I have a guilty secret.
Before I tell you, I should probably introduce myself. My name is Sara and I am the new Public Affairs Officer for the College of Occupational Therapists. I’ll be working to raise the profile of occupational therapy within Westminster and will be working with the policy officers in Scotland, Wales and Northern Ireland to make sure OTs have a voice across the whole of the UK.
So here is my guilty secret. I love policy. I know it isn’t particularly “cool” to admit, but it’s true. Since starting in this post just over a month ago, I’ve been to numerous events and have talked to lots of people and have been struck by the lack of involvement of OTs in shaping the system that you work in. I wondered if it’s because OTs don’t love policy, or politics, like I do? But then I thought, perhaps they are interested in it; they just don’t know how to engage in it and make a difference?
My mission is to get to a point where government, civil servants, and other stakeholders are routinely consulting OTs before they make any decisions relating to health and social care. “What does the OT think?”—that’s what any decision-making body should be saying; whilst across the UK, seeing an OT should be as natural as visiting a GP or a nurse. Achieving this vision will require the OT community to become much better at influencing at all levels of government to shape the decisions that affect how, when and where we work.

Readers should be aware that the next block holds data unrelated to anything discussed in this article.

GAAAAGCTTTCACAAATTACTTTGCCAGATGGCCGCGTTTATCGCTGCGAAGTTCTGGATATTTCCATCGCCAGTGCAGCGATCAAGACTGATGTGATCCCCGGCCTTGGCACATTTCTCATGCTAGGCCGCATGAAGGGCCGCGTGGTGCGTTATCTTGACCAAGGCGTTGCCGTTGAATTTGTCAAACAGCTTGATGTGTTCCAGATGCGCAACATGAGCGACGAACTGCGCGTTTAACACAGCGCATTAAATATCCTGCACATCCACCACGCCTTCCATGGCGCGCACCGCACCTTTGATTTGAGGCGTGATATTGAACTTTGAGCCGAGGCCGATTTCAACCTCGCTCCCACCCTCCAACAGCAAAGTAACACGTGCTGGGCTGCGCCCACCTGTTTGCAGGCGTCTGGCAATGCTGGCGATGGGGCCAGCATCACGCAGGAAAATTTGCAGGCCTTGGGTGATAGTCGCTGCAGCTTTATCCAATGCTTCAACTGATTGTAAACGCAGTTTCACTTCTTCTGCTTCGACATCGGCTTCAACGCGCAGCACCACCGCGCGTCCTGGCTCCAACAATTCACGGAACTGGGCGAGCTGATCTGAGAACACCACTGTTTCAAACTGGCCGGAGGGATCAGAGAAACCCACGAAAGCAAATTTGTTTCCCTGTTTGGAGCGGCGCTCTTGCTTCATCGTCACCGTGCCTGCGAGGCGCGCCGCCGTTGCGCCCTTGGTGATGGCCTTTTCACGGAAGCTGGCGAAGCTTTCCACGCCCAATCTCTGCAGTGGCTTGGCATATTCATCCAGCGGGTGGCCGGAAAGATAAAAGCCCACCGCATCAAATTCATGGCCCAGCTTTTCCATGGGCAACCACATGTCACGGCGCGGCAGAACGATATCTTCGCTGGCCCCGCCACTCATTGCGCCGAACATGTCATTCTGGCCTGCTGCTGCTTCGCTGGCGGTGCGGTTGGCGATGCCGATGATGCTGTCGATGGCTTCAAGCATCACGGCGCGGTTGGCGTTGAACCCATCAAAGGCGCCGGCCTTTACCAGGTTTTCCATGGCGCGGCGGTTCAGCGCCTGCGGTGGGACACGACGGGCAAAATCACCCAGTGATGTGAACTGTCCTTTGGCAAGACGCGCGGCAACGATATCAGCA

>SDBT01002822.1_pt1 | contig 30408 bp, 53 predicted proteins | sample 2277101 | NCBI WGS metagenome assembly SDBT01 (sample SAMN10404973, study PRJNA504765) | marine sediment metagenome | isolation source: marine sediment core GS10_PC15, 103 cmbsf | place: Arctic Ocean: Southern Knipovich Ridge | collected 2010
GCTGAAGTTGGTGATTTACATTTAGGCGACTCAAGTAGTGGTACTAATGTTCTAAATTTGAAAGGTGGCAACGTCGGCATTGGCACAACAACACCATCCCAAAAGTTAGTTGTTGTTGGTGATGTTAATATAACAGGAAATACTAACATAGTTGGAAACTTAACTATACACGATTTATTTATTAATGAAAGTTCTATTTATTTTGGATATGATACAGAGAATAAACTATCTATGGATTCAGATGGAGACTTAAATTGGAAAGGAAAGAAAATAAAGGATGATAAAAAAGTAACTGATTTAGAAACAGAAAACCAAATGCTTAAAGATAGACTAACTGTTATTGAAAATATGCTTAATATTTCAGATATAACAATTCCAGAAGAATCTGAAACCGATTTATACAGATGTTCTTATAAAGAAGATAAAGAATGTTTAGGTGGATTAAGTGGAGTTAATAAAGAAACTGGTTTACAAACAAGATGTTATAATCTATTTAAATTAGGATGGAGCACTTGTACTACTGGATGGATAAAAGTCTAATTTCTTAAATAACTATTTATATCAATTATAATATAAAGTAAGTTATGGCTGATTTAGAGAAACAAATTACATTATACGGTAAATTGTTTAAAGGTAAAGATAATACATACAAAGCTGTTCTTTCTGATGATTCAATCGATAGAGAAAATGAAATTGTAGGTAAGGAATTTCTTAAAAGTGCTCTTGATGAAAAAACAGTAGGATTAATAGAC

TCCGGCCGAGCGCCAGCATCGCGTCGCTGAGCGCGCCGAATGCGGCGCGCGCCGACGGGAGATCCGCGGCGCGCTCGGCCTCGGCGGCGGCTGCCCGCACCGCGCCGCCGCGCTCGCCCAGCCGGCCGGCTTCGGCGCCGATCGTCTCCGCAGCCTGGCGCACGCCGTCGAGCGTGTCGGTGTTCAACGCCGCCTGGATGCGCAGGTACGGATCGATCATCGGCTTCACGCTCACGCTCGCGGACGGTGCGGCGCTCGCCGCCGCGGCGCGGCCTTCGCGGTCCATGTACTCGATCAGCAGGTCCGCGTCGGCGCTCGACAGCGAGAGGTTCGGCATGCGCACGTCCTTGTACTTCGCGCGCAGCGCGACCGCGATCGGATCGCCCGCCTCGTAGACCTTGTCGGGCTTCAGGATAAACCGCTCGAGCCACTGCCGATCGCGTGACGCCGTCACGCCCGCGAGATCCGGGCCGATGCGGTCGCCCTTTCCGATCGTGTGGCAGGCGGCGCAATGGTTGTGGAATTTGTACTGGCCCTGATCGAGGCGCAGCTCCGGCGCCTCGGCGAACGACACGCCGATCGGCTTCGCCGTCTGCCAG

If I asked you, “Are you an influencer?”, would you answer “yes”? If not, you’re not alone. I think a lot of OTs wouldn’t consider themselves particularly involved with, or responsible for, what happens at Westminster, or in the devolved assemblies. Or perhaps it’s that you don’t feel able to make your voice heard? The truth is that raising the profile of the OT profession is every OT’s responsibility. The COT is a small collection of employees; it’s the people we represent who have the power. We need to let decision-makes know about the great work we do, and about how we can provide unique and invaluable insights into the future of health and social care.
So what can you do?
The answer is lots! But to begin with, my question to you is how can we—the College of Occupational Therapists—get more OTs actively engaged in shaping the political landscape in which you work?
I’m keen to hear your ideas, or examples of when you successfully engaged with a government representative or key decision-maker. Please leave your comments below, or email me directly at email@example.com.
I look forward to hearing from you and to working with you to achieve this vision.